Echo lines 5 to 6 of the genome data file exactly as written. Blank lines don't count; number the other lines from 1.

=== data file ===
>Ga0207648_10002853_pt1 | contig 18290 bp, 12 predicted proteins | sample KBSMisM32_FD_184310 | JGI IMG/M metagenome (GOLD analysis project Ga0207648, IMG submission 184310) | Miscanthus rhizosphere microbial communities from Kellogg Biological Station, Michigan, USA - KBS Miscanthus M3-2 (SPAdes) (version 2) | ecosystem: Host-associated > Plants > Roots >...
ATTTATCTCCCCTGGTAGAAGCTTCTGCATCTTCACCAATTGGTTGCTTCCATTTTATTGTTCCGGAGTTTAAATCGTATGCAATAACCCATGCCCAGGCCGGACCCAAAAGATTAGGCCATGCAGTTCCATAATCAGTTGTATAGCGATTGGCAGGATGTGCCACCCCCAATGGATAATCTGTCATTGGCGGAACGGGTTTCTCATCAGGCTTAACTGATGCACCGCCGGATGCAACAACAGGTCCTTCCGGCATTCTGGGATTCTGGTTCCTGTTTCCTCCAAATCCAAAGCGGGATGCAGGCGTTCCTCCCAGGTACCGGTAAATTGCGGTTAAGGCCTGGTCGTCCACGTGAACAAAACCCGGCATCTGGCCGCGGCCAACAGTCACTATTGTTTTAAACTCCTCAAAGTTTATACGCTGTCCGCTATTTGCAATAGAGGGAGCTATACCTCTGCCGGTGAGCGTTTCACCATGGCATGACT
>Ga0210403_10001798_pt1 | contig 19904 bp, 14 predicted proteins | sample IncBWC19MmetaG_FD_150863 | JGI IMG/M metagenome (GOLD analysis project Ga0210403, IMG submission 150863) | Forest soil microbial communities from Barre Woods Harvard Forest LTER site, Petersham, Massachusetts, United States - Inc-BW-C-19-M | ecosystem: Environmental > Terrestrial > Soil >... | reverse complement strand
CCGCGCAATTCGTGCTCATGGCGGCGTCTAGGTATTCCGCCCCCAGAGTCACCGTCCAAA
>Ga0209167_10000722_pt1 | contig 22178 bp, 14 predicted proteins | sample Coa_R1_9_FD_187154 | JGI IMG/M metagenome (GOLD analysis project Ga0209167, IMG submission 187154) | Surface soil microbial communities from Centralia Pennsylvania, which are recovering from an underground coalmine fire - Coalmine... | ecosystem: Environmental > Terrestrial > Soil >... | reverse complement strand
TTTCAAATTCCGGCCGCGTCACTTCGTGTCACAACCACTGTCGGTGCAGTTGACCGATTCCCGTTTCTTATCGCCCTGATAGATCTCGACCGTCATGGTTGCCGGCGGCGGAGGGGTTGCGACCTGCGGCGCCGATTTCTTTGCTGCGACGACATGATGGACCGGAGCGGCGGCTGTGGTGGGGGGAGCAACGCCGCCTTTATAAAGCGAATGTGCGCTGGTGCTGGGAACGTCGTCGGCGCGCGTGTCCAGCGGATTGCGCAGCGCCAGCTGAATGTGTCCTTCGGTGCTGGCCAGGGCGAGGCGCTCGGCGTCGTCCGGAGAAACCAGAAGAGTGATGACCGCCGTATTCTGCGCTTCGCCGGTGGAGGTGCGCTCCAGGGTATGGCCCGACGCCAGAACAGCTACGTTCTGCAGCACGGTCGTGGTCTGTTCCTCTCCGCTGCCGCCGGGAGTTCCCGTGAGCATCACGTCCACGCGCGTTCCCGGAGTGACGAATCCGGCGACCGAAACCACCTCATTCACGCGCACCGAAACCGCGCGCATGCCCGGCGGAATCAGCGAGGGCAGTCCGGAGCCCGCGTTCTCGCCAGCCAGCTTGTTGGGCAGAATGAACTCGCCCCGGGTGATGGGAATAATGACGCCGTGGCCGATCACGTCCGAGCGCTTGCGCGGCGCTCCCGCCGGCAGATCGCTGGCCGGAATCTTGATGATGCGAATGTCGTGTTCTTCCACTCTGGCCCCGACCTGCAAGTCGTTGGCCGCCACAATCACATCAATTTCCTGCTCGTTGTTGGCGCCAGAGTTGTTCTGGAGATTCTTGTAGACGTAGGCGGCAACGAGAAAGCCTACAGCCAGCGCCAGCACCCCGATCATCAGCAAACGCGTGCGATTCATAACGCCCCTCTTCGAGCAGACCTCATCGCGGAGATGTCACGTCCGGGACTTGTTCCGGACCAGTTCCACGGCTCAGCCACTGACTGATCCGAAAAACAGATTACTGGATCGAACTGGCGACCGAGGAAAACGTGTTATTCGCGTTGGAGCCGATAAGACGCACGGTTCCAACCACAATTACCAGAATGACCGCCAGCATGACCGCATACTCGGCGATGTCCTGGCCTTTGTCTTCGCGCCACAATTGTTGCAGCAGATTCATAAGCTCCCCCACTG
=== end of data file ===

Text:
>Ga0209167_10000722_pt1 | contig 22178 bp, 14 predicted proteins | sample Coa_R1_9_FD_187154 | JGI IMG/M metagenome (GOLD analysis project Ga0209167, IMG submission 187154) | Surface soil microbial communities from Centralia Pennsylvania, which are recovering from an underground coalmine fire - Coalmine... | ecosystem: Environmental > Terrestrial > Soil >... | reverse complement strand
TTTCAAATTCCGGCCGCGTCACTTCGTGTCACAACCACTGTCGGTGCAGTTGACCGATTCCCGTTTCTTATCGCCCTGATAGATCTCGACCGTCATGGTTGCCGGCGGCGGAGGGGTTGCGACCTGCGGCGCCGATTTCTTTGCTGCGACGACATGATGGACCGGAGCGGCGGCTGTGGTGGGGGGAGCAACGCCGCCTTTATAAAGCGAATGTGCGCTGGTGCTGGGAACGTCGTCGGCGCGCGTGTCCAGCGGATTGCGCAGCGCCAGCTGAATGTGTCCTTCGGTGCTGGCCAGGGCGAGGCGCTCGGCGTCGTCCGGAGAAACCAGAAGAGTGATGACCGCCGTATTCTGCGCTTCGCCGGTGGAGGTGCGCTCCAGGGTATGGCCCGACGCCAGAACAGCTACGTTCTGCAGCACGGTCGTGGTCTGTTCCTCTCCGCTGCCGCCGGGAGTTCCCGTGAGCATCACGTCCACGCGCGTTCCCGGAGTGACGAATCCGGCGACCGAAACCACCTCATTCACGCGCACCGAAACCGCGCGCATGCCCGGCGGAATCAGCGAGGGCAGTCCGGAGCCCGCGTTCTCGCCAGCCAGCTTGTTGGGCAGAATGAACTCGCCCCGGGTGATGGGAATAATGACGCCGTGGCCGATCACGTCCGAGCGCTTGCGCGGCGCTCCCGCCGGCAGATCGCTGGCCGGAATCTTGATGATGCGAATGTCGTGTTCTTCCACTCTGGCCCCGACCTGCAAGTCGTTGGCCGCCACAATCACATCAATTTCCTGCTCGTTGTTGGCGCCAGAGTTGTTCTGGAGATTCTTGTAGACGTAGGCGGCAACGAGAAAGCCTACAGCCAGCGCCAGCACCCCGATCATCAGCAAACGCGTGCGATTCATAACGCCCCTCTTCGAGCAGACCTCATCGCGGAGATGTCACGTCCGGGACTTGTTCCGGACCAGTTCCACGGCTCAGCCACTGACTGATCCGAAAAACAGATTACTGGATCGAACTGGCGACCGAGGAAAACGTGTTATTCGCGTTGGAGCCGATAAGACGCACGGTTCCAACCACAATTACCAGAATGACCGCCAGCATGACCGCATACTCGGCGATGTCCTGGCCTTTGTCTTCGCGCCACAATTGTTGCAGCAGATTCATAAGCTCCCCCACTG